By Katy Bryce for Commute Options
By the end of 2016, the City of Bend will have a new Urban Growth Boundary (UGB) that will shape the future of our community. The state of Oregon requires cities to establish UGBs with the goal of planning for growth while also conserving rural forests and farmlands. A UGB is essentially a line on a map that identifies a 20-year supply of land for urban uses.
What does this mean? It means that we have the opportunity to help shape the future of our community and facilitate a more compact, “smart growth” approach to development. It also means that our transportation systems might change and these changes will likely affect all of us, in our every day lives.
There is well-documented research, including a March 2015 study by the Victoria Transport Policy for the New Climate Economy and London School of Economics, which shows how more sprawling development patterns can cost citizens and governments more than we think. Overall, it is estimated that Americans living in less dense, auto dependent communities bear at least $625 billion in direct incremental costs and impose an extra $400 billion in external costs on governments, businesses and other households.
Transportation costs. Transportation is the second largest expense for most households after housing, and the cost of purchasing, insuring, maintaining and fueling multiple cars can cost up to $10,000 a year! However, households that live in areas with excellent accessibility to services spend on average $5,000 less per year on transportation expenses.
Community health. Urban and suburban sprawl can also directly affect human health and safety. Americans who live in more sprawled neighborhoods are between two and five times more likely to be killed in car accidents, and are twice as likely to be overweight. Compact, livable cities allow residents to engage in active transportation and have better access to all services, including health care.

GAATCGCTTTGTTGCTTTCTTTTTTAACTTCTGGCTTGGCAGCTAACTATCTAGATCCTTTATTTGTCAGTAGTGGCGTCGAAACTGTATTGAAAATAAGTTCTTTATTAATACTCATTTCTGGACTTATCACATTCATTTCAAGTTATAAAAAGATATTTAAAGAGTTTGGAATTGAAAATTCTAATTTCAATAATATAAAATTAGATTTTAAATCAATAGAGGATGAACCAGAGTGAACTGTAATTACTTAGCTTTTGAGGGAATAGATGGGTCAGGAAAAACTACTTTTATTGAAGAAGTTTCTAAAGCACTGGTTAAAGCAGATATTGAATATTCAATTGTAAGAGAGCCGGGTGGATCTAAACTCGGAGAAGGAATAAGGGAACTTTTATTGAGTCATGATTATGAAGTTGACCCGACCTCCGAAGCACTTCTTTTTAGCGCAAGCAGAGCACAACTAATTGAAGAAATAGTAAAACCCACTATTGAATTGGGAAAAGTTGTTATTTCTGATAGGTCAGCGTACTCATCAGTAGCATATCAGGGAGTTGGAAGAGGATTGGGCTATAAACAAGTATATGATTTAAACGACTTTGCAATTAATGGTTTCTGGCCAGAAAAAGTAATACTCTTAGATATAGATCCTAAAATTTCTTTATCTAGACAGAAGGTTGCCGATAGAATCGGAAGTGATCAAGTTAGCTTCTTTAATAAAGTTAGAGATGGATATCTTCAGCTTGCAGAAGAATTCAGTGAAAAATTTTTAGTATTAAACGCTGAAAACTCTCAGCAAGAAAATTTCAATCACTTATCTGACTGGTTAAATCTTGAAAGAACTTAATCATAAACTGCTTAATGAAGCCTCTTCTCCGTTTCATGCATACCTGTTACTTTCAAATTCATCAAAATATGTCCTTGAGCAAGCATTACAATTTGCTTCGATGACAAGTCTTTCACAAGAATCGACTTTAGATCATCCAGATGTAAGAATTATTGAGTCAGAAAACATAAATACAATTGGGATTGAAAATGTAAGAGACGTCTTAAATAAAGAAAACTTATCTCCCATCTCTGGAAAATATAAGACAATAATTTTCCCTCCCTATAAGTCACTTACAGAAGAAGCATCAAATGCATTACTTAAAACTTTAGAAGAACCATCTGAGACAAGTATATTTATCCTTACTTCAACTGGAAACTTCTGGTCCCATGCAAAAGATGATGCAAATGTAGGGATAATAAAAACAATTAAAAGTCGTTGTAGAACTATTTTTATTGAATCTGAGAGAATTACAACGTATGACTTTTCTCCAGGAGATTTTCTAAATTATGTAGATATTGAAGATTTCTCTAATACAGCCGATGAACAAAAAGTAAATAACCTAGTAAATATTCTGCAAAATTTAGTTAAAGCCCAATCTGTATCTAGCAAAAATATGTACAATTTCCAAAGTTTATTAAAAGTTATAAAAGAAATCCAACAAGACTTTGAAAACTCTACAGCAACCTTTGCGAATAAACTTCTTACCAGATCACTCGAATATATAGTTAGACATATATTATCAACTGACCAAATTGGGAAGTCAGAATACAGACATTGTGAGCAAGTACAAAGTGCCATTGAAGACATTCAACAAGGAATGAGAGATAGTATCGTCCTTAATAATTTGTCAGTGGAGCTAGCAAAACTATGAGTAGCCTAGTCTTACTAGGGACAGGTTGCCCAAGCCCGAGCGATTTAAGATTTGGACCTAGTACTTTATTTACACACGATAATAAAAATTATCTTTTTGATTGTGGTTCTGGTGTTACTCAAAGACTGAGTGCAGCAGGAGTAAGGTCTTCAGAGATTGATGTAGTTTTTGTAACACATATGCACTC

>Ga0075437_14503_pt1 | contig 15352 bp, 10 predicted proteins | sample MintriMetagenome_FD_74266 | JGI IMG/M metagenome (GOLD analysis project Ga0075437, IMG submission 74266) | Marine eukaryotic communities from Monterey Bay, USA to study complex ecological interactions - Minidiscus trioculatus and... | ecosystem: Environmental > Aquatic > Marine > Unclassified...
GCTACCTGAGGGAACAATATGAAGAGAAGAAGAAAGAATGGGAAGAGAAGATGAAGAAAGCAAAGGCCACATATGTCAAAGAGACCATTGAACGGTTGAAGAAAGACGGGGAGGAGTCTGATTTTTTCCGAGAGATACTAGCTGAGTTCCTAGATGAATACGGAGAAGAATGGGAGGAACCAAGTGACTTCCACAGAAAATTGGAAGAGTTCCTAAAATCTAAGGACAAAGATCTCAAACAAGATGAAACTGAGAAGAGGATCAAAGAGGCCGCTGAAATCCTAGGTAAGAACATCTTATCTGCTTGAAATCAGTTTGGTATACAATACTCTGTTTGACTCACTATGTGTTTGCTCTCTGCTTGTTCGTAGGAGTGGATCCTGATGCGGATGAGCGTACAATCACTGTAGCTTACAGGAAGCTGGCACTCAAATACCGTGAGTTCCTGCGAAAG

Public safety. Smart growth development reduces crime rates by increasing “eyes on the street” and improves opportunities for at-risk residents by facilitating better access to goods and services. Additionally, in Central Oregon, sprawl poses a very real risk of wildfires in the wildland-urban interface, as demonstrated by last year’s Two Bulls Fire.
Community inclusiveness. Compact, smart development provides more inclusive mobility for all community members, including those that cannot drive. It can also provide better access to health care and allows for continued mobility for an aging population.
Infrastructure expenditures. In a different 2013 survey by Smart Growth America, cities with more spread out development will spend more on infrastructure, putting more of a tax burden on its residents. However, smart growth development can save an average of 38 percent on upfront costs for new construction of roads, sewer lines, water lines and utilities, by using those resources more efficiently.
Bend has some big decisions to make with how we grow and transportation options will be a large part of the outcome. What would you choose?
Commute Options promotes choices that reduce the impacts of driving alone. For more information, contact Executive Director, Jeff Monson at 541-330-2647 or visit www.commuteoptions.org
Katy Bryce is a freelance writer in Bend. www.katybryce.com